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[Video cover photo by Trygve Roberts]
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Note: Google Earth software reads the actual topography and ignores roads, cuttings, tunnels, bridges and excavations. The Google Earth vertical-profile animation generates a number of parallax errors, so the profile is only a general guide of what to expect in terms of gradients, distance and elevation. The graph may present some impossible and improbably sharp spikes, which should be ignored.
Digging into the details:
Getting there: Approaching from the north, a typical routing might be to depart the N7 at Kamieskroon and ascend up the Kamiesberg Pass and continue as the road changes into a southerly heading over the Draaiklip Pass to arrive 5 km after the Draaiklip Pass at the northern starting point of the Leliefontein Pass. It is best to read up the accurate directions via the hyperlinks for the two approach passes mentioned above.
For vehicles wanting to approach from the south, head up the Studers Pass from Garies and turn right at the intersection at GPS S30.390852 E18.139430 , then drive northwards for 11 km to arrive at the southern start/end of the pass.
We filmed this pass from north to south. The summit of the pass is easily identifiable from some distance away by the steel latticed Sentech tower that dominates the skyline just north of Leliesfontein. The tallest mountain slightly to the left of your view is the Kamiesberg [1527,2m]. This causes some confustion as the pass that ascends the mountains from Kamieskroon is called the Kamiesberg Pass. Many people think (and justifiably so) that this pass is called by that name.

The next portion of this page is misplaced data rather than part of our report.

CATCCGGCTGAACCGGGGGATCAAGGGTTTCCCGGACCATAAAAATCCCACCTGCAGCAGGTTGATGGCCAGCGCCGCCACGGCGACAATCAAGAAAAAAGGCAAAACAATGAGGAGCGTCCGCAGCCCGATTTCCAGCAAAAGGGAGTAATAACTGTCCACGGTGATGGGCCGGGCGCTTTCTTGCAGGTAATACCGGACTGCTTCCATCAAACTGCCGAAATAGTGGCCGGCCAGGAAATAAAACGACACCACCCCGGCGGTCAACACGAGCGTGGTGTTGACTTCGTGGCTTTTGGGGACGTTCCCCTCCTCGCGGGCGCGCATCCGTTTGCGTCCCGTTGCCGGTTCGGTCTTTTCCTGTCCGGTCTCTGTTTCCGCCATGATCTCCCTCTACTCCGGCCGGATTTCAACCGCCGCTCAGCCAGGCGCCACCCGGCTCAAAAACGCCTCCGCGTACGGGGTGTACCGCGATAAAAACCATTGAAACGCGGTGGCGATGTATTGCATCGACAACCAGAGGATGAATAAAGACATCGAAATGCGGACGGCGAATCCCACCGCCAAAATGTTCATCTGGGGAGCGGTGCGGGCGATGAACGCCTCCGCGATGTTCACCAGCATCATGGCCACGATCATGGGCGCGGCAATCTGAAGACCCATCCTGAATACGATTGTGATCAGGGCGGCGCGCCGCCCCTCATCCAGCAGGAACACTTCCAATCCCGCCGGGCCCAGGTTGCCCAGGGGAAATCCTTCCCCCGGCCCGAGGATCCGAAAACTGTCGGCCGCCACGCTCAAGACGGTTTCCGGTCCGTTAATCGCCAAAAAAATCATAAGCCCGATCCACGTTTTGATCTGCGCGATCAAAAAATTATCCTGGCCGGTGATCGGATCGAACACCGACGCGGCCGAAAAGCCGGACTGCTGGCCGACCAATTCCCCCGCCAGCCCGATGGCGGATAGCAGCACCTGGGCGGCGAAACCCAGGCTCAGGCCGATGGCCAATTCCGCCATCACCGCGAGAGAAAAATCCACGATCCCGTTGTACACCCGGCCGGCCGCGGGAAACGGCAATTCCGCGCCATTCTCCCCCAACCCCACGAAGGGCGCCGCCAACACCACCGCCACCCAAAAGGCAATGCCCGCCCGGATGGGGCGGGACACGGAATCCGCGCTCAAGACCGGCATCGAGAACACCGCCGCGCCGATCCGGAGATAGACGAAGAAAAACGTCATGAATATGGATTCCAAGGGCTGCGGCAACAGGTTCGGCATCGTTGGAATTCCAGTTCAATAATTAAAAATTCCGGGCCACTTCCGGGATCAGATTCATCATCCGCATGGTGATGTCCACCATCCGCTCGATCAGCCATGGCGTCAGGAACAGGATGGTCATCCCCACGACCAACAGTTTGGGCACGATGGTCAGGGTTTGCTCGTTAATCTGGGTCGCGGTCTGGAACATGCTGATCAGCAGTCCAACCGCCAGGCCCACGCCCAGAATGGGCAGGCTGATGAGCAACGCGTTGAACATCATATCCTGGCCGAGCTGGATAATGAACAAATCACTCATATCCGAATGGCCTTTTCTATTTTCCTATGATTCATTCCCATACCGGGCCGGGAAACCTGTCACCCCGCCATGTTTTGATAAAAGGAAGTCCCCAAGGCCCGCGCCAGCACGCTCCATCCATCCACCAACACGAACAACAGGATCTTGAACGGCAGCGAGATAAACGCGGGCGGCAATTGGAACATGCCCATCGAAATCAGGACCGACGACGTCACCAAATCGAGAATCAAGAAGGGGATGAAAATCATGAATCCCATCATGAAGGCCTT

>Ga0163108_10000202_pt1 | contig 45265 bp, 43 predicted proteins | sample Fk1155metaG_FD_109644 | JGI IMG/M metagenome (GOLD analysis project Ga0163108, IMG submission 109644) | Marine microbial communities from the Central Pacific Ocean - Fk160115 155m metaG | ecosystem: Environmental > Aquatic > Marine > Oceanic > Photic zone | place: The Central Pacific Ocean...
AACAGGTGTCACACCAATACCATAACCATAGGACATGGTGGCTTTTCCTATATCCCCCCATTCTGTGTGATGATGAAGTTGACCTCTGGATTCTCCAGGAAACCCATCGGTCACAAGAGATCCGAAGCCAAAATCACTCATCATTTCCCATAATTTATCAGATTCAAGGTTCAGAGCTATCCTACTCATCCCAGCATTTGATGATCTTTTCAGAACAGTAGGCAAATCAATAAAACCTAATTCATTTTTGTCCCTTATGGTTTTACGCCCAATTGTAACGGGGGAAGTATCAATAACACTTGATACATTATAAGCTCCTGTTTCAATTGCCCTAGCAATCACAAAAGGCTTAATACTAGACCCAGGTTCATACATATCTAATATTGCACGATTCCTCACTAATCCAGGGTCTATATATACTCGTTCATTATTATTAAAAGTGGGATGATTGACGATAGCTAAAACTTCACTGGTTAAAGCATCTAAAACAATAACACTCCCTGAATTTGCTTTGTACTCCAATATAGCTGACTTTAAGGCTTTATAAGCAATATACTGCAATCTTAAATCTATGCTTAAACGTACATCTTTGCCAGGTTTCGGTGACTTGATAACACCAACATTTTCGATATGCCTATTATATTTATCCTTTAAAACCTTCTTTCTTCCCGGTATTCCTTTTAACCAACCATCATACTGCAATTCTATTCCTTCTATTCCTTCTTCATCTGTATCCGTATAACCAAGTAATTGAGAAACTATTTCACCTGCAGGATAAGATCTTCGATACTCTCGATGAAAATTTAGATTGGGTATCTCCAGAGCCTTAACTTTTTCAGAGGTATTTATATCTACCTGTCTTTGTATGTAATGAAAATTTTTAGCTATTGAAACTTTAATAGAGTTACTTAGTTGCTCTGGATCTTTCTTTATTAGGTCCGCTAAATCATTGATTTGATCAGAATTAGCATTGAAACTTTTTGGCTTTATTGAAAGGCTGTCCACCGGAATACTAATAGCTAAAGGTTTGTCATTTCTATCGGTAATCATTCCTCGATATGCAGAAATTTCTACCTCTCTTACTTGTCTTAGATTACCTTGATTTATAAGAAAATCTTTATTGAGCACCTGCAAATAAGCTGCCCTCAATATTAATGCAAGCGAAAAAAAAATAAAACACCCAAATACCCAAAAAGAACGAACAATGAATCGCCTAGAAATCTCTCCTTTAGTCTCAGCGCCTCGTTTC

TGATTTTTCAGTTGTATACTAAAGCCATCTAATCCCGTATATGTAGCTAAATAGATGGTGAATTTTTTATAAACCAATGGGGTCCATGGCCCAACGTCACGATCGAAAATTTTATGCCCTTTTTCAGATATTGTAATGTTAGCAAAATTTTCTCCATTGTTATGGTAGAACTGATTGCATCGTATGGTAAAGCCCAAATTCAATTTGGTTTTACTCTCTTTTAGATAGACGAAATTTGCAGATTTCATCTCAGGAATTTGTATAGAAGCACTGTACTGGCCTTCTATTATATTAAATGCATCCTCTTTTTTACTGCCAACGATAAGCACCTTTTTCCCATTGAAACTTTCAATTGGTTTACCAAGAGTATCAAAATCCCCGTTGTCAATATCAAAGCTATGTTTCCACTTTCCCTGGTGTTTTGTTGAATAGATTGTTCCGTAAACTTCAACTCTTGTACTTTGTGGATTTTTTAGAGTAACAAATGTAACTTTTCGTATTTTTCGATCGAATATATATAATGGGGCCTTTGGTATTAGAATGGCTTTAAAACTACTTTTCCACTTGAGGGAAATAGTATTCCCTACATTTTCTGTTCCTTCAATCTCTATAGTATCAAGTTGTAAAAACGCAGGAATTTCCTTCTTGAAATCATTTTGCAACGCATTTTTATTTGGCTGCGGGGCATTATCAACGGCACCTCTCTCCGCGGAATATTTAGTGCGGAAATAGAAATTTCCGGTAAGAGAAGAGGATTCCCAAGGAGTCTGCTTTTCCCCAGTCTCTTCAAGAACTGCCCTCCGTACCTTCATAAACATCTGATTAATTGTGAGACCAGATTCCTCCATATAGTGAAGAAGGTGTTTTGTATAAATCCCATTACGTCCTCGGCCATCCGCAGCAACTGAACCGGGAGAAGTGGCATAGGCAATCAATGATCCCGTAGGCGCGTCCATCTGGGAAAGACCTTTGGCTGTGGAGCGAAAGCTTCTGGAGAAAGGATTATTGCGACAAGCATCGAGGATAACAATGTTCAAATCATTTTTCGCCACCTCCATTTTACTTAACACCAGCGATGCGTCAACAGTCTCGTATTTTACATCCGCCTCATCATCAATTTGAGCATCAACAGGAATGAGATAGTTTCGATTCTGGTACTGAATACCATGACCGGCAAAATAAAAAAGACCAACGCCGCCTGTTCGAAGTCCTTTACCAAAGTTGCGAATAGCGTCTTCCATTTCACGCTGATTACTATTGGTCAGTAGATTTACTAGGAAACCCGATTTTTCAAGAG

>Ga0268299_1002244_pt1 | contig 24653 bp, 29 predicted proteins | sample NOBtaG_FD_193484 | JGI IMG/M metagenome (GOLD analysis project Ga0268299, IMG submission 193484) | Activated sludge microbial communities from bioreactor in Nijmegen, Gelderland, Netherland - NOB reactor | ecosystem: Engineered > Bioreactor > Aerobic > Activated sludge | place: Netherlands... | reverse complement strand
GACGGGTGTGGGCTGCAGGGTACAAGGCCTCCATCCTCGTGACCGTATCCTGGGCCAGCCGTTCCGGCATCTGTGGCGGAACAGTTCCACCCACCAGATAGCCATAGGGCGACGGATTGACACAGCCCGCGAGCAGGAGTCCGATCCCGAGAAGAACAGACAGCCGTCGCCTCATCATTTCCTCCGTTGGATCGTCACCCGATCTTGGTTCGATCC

After ascending the Draaiklip Pass, there is a plateau to be traversed which includes the farms Kliphoek to the east, followed by Langvlei to the west. Immediately after a sharp 90 degree left hand bend, the road begins ascending at a gradient of 1:11 as the road heads heads into the east via series of easy S bends.
At the 1,3 km point, the road bends through a wide right hand bend of 80 degrees where the gradient reaches 1:7 and the heading changes into the SSE. The road now enters a double S-bend section with fairly easy arcs and the gradients ease off to around 1:10. The views to the right are wonderful and the gain in altitude allows expansive views to the west.
We filmed this pass in mid winter and things were quite slippery near the summit as can be seen in the video. The Sentech mast grows ever larger as progress is made towards the summit. At the 2,3 km point, there is a sizable intersection which is brick paved and contains a small traffic circle. The left hand option leads away to the village of Leliefontein, whereas continuing straight ahead will take you past the tower and to the summit. If you have the time to visit the village, make sure you get to the historic Methodist Mission Church, which dates back to 1855.